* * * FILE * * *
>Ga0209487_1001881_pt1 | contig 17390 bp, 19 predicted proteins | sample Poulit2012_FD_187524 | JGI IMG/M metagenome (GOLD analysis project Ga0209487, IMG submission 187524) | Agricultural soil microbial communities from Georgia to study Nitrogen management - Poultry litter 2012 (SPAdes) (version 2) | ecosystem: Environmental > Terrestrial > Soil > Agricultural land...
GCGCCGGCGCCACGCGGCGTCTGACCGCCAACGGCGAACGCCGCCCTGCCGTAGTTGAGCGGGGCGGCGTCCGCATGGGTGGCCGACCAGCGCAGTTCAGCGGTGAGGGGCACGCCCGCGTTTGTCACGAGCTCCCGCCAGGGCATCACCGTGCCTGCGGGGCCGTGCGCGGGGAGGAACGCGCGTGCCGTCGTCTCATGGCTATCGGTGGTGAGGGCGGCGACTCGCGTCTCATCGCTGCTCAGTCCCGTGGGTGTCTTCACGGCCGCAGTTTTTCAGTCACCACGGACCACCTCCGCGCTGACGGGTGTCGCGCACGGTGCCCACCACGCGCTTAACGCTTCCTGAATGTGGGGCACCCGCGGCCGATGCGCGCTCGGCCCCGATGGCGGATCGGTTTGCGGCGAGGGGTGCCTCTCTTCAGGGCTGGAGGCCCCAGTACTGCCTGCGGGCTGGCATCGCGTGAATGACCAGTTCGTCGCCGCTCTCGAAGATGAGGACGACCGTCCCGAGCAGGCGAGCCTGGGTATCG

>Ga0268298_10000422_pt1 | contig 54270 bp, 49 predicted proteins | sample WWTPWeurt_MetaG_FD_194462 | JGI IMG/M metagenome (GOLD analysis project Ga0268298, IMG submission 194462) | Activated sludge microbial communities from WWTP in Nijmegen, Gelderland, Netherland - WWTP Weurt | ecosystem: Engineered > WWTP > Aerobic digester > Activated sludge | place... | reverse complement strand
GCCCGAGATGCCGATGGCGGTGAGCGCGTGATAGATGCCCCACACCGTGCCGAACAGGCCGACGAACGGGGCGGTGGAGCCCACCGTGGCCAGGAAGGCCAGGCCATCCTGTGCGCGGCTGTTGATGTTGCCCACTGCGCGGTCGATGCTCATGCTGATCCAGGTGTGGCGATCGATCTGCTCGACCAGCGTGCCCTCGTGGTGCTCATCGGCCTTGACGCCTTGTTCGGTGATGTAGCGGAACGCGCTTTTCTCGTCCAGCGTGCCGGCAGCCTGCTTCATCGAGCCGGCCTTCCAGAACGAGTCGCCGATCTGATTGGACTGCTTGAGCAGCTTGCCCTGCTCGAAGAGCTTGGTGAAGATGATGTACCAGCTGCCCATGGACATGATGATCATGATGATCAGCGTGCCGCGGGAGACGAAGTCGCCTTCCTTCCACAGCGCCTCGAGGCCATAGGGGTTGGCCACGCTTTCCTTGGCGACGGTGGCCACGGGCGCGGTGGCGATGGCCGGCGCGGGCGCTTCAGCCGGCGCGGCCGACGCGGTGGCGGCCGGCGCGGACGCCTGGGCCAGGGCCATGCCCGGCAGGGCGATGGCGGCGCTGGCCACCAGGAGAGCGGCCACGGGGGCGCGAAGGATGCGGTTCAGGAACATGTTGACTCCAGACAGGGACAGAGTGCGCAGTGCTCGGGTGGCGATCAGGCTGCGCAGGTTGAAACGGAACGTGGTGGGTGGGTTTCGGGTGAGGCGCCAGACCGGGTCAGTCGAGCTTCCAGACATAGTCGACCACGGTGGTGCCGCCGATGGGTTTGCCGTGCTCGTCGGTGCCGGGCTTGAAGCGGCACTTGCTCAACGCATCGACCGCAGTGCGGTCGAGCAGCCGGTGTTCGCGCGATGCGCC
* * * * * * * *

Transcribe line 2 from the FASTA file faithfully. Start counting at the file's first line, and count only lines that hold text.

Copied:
GCGCCGGCGCCACGCGGCGTCTGACCGCCAACGGCGAACGCCGCCCTGCCGTAGTTGAGCGGGGCGGCGTCCGCATGGGTGGCCGACCAGCGCAGTTCAGCGGTGAGGGGCACGCCCGCGTTTGTCACGAGCTCCCGCCAGGGCATCACCGTGCCTGCGGGGCCGTGCGCGGGGAGGAACGCGCGTGCCGTCGTCTCATGGCTATCGGTGGTGAGGGCGGCGACTCGCGTCTCATCGCTGCTCAGTCCCGTGGGTGTCTTCACGGCCGCAGTTTTTCAGTCACCACGGACCACCTCCGCGCTGACGGGTGTCGCGCACGGTGCCCACCACGCGCTTAACGCTTCCTGAATGTGGGGCACCCGCGGCCGATGCGCGCTCGGCCCCGATGGCGGATCGGTTTGCGGCGAGGGGTGCCTCTCTTCAGGGCTGGAGGCCCCAGTACTGCCTGCGGGCTGGCATCGCGTGAATGACCAGTTCGTCGCCGCTCTCGAAGATGAGGACGACCGTCCCGAGCAGGCGAGCCTGGGTATCG